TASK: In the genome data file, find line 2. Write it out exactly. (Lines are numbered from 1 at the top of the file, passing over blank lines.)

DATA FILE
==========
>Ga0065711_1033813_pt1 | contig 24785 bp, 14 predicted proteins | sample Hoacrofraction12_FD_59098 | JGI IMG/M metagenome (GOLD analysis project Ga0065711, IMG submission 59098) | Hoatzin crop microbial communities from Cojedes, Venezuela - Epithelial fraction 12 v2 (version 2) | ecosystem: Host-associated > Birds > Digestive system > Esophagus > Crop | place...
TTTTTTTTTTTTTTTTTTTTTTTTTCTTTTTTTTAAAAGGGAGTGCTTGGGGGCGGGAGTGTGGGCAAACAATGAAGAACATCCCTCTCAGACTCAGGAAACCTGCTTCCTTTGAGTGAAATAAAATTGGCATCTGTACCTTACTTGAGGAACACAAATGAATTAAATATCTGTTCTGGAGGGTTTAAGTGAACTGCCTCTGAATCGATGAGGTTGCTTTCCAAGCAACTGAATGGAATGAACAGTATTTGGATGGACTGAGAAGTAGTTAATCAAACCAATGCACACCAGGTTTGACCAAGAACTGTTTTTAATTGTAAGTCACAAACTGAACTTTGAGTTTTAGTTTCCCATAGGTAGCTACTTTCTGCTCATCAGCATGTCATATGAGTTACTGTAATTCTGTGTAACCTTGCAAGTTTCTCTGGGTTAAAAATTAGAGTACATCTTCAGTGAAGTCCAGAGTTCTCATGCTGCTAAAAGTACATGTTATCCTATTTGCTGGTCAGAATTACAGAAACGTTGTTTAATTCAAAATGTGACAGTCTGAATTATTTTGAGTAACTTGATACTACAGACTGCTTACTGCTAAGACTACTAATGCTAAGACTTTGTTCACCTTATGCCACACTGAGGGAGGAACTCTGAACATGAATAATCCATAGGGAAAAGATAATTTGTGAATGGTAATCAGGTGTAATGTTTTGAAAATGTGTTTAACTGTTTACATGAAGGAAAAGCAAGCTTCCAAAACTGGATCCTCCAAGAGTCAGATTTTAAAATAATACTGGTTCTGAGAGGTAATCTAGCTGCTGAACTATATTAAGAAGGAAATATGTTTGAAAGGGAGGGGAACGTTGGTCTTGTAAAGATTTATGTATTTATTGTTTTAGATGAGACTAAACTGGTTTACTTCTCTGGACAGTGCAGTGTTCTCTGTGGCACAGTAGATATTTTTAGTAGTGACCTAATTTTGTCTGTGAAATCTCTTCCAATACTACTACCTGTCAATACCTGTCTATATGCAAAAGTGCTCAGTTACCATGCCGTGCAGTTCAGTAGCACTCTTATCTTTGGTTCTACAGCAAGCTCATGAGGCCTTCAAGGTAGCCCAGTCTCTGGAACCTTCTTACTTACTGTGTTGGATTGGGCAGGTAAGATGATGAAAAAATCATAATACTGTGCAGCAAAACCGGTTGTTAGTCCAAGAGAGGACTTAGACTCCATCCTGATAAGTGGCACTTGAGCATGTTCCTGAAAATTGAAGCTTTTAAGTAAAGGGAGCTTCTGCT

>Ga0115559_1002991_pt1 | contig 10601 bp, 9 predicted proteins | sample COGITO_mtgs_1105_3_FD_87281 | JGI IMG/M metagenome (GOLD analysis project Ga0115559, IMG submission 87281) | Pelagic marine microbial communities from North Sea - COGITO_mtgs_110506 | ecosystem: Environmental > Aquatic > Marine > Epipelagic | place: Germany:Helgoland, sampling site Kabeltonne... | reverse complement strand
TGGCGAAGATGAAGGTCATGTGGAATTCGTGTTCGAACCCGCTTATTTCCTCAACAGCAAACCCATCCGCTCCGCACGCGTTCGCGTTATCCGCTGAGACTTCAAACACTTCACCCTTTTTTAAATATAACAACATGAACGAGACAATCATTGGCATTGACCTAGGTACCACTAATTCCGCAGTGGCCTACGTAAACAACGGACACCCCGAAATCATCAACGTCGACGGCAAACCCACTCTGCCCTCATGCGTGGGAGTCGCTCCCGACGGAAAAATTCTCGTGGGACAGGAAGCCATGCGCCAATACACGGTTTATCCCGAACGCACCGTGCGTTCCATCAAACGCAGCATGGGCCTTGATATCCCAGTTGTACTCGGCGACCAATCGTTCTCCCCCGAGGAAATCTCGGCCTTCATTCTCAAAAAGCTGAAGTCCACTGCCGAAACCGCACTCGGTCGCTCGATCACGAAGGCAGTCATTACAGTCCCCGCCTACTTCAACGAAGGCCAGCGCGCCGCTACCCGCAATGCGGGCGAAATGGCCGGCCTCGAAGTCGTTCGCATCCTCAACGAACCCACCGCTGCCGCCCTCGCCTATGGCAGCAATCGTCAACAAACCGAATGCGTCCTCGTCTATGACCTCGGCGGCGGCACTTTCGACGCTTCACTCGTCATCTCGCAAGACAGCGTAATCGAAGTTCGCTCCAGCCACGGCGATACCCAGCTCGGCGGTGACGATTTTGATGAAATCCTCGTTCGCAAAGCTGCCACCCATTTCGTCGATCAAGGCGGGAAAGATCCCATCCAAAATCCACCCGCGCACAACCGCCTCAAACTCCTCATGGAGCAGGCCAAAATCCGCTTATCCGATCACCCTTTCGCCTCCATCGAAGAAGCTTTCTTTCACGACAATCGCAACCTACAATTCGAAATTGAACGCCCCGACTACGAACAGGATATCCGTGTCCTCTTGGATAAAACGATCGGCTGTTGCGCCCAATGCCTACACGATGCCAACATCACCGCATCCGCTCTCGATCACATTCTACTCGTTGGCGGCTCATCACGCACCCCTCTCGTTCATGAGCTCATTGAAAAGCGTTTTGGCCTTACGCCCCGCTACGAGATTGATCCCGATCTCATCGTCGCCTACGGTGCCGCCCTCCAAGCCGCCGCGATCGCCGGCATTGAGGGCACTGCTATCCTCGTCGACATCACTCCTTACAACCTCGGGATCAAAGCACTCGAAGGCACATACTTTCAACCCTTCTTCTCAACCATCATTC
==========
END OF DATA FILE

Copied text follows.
TTTTTTTTTTTTTTTTTTTTTTTTTCTTTTTTTTAAAAGGGAGTGCTTGGGGGCGGGAGTGTGGGCAAACAATGAAGAACATCCCTCTCAGACTCAGGAAACCTGCTTCCTTTGAGTGAAATAAAATTGGCATCTGTACCTTACTTGAGGAACACAAATGAATTAAATATCTGTTCTGGAGGGTTTAAGTGAACTGCCTCTGAATCGATGAGGTTGCTTTCCAAGCAACTGAATGGAATGAACAGTATTTGGATGGACTGAGAAGTAGTTAATCAAACCAATGCACACCAGGTTTGACCAAGAACTGTTTTTAATTGTAAGTCACAAACTGAACTTTGAGTTTTAGTTTCCCATAGGTAGCTACTTTCTGCTCATCAGCATGTCATATGAGTTACTGTAATTCTGTGTAACCTTGCAAGTTTCTCTGGGTTAAAAATTAGAGTACATCTTCAGTGAAGTCCAGAGTTCTCATGCTGCTAAAAGTACATGTTATCCTATTTGCTGGTCAGAATTACAGAAACGTTGTTTAATTCAAAATGTGACAGTCTGAATTATTTTGAGTAACTTGATACTACAGACTGCTTACTGCTAAGACTACTAATGCTAAGACTTTGTTCACCTTATGCCACACTGAGGGAGGAACTCTGAACATGAATAATCCATAGGGAAAAGATAATTTGTGAATGGTAATCAGGTGTAATGTTTTGAAAATGTGTTTAACTGTTTACATGAAGGAAAAGCAAGCTTCCAAAACTGGATCCTCCAAGAGTCAGATTTTAAAATAATACTGGTTCTGAGAGGTAATCTAGCTGCTGAACTATATTAAGAAGGAAATATGTTTGAAAGGGAGGGGAACGTTGGTCTTGTAAAGATTTATGTATTTATTGTTTTAGATGAGACTAAACTGGTTTACTTCTCTGGACAGTGCAGTGTTCTCTGTGGCACAGTAGATATTTTTAGTAGTGACCTAATTTTGTCTGTGAAATCTCTTCCAATACTACTACCTGTCAATACCTGTCTATATGCAAAAGTGCTCAGTTACCATGCCGTGCAGTTCAGTAGCACTCTTATCTTTGGTTCTACAGCAAGCTCATGAGGCCTTCAAGGTAGCCCAGTCTCTGGAACCTTCTTACTTACTGTGTTGGATTGGGCAGGTAAGATGATGAAAAAATCATAATACTGTGCAGCAAAACCGGTTGTTAGTCCAAGAGAGGACTTAGACTCCATCCTGATAAGTGGCACTTGAGCATGTTCCTGAAAATTGAAGCTTTTAAGTAAAGGGAGCTTCTGCT